On my drive out to California I had the opportunity to check off another National Park from my list. This time it was Zion National Park located in southwest Utah. I’ve visited a lot of National Parks and I have to say Zion is one of the most organized and efficient of any of them. For example, cars are not allowed inside the park from April to October, which makes for a much quieter, safe, and less congested experience. I was able to leave my car parked all day and travel by foot or bus to wherever I wanted to go – both inside and out of the park. Everything was clearly marked and buses came by every 5-10 minutes without fail.
I happened to arrive on a national holiday, so perhaps that is the reason why the park was extremely crowded and noisy, but some weeks later I did hear that all national parks are becoming increasingly popular and overcrowded and that one day soon a visitor may need to plan ahead and secure a ticket to visit. That doesn’t sound so good for this spur-of-the-moment gal, but after seeing the crowds first hand, I can completely understand this necessity.
The town of Springdale is located right at the entrance of Zion. With cute coffee shops, a variety of restaurants, gift shops, art stores, and hotels, there is a plethora of things to do and a beautiful setting to do it in. See below!
Now let’s venture inside the park. Everything is so organized, quaint, and immaculate:
Now let’s get to the hikes! In just one day and a little bit of hustle, I was able to hit all the best spots on the map.
Lower Emerald and Upper Emerald Pool Trails:
I had no desire to wade in the freezing cold water of this very popular trail, but did enjoy sitting on the bank and watching others have at it!
Weeping Rock Trail:
Court of the Patriarchs:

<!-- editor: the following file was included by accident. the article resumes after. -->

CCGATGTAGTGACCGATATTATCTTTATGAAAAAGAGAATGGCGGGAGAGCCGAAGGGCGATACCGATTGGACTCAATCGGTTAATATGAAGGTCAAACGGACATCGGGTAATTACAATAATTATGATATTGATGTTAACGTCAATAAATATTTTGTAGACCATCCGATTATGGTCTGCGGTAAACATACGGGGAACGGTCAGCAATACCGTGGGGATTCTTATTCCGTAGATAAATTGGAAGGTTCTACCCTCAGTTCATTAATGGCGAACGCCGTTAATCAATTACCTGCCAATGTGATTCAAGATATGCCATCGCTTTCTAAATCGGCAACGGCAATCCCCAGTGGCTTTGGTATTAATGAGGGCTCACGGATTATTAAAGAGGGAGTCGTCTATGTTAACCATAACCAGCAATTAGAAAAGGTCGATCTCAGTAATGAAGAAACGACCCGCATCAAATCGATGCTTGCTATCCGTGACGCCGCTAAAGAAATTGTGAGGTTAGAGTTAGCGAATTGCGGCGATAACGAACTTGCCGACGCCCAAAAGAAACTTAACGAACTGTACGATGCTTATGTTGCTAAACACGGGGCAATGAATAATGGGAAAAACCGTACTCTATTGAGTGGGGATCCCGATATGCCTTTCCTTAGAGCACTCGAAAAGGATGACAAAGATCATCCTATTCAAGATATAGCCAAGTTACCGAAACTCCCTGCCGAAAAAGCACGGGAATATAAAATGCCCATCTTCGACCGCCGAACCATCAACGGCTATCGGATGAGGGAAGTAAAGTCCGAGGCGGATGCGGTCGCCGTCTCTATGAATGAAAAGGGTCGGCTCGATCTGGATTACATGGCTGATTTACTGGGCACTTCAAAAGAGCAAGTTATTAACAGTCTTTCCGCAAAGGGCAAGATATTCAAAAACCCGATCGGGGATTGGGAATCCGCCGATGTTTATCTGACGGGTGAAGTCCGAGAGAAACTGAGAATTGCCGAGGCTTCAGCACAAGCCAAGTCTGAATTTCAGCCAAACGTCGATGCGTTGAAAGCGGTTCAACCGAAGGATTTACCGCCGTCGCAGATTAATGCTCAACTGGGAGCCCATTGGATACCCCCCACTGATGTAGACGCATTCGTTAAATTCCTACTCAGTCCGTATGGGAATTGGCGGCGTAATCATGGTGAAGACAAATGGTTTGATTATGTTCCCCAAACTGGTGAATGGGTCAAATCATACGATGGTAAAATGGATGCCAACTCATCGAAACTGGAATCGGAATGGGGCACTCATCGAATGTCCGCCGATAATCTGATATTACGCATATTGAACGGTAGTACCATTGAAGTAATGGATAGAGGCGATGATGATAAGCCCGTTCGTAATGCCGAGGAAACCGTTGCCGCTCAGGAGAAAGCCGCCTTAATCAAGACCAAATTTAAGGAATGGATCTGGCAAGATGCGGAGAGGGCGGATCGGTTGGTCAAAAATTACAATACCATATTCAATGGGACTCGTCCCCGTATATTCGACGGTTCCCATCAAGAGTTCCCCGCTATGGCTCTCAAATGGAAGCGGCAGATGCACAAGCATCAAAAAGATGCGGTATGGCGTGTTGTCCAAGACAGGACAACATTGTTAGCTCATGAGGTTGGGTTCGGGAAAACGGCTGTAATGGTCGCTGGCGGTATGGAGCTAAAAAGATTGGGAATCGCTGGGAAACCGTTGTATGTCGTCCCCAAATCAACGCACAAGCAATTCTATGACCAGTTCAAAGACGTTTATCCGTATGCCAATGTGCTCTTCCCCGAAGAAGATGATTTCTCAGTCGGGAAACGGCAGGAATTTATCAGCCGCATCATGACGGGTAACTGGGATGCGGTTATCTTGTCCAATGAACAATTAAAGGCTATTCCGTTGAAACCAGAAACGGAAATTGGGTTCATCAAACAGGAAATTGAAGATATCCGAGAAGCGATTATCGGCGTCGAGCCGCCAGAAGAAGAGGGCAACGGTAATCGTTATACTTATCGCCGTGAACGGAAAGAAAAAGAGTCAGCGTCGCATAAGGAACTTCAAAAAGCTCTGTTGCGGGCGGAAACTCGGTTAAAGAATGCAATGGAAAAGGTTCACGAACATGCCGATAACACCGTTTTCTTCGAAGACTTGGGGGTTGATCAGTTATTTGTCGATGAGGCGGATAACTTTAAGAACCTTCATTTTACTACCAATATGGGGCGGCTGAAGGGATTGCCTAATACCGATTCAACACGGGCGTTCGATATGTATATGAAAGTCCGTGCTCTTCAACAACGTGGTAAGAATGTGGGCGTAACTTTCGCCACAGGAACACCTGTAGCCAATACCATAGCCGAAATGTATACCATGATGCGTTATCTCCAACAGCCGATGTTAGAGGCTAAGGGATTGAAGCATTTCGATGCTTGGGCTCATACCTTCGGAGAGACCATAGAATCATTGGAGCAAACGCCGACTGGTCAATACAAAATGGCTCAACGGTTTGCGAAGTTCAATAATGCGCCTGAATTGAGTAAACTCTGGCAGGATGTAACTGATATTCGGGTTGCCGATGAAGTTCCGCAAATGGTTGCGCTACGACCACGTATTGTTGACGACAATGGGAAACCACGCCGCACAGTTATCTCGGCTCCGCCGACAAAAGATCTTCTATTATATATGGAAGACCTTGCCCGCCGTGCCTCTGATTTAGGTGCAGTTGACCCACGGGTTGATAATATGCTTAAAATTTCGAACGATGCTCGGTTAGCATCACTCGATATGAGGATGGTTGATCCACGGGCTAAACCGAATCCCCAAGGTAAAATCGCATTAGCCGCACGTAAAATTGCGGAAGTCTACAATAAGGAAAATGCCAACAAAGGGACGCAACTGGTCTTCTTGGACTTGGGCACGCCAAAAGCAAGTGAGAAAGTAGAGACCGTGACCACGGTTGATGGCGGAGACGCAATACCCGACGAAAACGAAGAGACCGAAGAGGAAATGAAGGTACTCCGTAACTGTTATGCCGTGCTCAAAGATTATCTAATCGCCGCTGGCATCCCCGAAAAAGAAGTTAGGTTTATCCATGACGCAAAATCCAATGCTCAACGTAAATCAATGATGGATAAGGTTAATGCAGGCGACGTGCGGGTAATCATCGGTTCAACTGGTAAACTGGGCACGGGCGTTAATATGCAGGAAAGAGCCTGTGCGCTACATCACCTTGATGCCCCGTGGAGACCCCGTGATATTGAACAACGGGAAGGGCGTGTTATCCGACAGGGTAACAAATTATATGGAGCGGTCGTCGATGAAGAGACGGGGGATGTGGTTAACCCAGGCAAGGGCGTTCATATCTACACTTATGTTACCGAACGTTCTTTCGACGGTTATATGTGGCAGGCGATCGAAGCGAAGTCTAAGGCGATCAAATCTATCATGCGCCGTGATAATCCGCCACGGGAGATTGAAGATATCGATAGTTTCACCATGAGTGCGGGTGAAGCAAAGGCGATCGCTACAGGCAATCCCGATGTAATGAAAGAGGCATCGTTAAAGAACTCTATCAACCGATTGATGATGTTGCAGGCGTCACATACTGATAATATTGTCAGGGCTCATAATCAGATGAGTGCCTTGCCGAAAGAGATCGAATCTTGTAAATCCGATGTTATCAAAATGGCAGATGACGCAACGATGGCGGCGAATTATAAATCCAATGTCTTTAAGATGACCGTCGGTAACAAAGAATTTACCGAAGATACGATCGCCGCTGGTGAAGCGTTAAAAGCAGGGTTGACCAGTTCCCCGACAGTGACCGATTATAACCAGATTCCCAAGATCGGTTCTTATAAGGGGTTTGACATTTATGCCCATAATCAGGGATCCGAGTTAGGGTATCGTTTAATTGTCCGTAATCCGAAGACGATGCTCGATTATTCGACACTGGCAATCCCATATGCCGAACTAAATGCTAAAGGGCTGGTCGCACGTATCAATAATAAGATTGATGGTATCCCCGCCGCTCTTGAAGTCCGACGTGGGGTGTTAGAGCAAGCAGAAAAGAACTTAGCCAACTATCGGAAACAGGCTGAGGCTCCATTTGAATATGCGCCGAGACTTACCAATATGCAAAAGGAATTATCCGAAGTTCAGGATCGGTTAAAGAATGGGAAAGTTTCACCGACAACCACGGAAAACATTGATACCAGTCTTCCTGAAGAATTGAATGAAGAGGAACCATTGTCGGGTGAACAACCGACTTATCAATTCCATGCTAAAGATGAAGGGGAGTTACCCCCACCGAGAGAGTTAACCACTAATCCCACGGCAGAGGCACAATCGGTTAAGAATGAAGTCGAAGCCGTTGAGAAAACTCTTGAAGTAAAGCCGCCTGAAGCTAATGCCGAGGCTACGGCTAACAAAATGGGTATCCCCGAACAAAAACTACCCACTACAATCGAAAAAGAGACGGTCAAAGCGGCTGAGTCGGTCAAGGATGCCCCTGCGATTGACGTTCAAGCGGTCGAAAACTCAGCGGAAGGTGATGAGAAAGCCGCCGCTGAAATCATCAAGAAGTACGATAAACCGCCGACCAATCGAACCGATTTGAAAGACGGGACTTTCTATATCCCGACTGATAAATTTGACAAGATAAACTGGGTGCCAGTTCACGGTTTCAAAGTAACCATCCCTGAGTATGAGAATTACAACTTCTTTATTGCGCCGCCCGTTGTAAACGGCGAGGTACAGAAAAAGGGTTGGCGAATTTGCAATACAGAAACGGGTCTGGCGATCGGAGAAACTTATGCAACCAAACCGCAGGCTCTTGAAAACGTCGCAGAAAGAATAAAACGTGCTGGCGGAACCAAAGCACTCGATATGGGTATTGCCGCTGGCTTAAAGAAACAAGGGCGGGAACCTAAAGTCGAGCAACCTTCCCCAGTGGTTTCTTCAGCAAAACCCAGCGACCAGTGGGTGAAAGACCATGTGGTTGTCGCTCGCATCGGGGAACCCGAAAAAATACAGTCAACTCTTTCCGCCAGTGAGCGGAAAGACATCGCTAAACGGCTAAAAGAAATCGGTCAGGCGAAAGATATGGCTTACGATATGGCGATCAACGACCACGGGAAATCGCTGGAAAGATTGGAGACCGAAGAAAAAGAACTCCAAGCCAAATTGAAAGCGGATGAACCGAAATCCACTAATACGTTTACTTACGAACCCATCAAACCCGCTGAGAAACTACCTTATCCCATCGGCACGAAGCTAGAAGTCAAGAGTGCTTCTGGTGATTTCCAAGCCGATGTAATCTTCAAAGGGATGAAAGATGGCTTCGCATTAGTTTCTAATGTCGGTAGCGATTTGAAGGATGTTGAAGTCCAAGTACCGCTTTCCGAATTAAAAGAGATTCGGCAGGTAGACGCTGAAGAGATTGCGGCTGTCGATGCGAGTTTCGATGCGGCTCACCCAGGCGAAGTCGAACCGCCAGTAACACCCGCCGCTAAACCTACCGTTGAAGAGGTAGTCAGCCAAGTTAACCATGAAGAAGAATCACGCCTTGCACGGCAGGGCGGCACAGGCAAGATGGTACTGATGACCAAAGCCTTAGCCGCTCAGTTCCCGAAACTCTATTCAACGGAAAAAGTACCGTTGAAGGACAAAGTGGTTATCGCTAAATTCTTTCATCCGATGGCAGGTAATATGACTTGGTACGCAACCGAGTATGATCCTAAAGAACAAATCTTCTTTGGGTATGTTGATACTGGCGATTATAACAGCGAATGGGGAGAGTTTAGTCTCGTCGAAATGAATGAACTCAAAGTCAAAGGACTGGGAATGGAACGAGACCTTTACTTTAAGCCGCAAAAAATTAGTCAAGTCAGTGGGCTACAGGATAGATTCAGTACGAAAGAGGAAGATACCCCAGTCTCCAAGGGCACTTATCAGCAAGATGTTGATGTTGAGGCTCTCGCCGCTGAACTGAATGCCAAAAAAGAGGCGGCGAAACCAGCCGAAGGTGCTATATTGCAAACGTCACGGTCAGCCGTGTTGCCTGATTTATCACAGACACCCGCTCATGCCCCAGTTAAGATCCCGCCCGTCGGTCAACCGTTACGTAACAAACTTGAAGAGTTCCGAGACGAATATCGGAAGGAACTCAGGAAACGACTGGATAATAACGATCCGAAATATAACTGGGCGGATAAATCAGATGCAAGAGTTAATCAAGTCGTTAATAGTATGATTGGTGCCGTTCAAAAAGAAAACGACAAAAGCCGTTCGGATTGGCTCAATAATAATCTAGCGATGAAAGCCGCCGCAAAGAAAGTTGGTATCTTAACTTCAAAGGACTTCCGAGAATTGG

Angel’s Landing via West Rim Trail:
This is a strenuous trail that six people have actually died on since 2004. The trail weaves uphill most of the way, and then it narrows out and becomes absolutely frightening. I chose not to complete the scariest part, but stayed for some time observing other’s attempts at it. While a few young guys made it look effortless, the multiple women and girls who returned in tears was all I needed to be certain it was an experience I didn’t care to have. Check out a hiker’s video of the most treacherous part of the trail here.
I asked a fellow hiker who had been waiting nearly 3 hours for his friends to complete the most treacherous part of the trail to snap a photo of me. Hello!
Making my way back down:
By the end of the day I was so tired from all that hiking that I almost remained on the bus for the ride back to the entrance instead of taking the opportunity to walk back on the peaceful Pa’rus Trail. I’m glad my curiosity kicked in and decided to get off the bus, as not only was the trail mostly quiet and empty, but I also had a gorgeous view of the sunset to boot. After such a noisy day of overcrowded bus rides and hikes, ending the day on a peaceful note was much appreciated:
The trail passes by the campground:
Goodbye Zion! Another successful visit to America’s beautiful National Parks.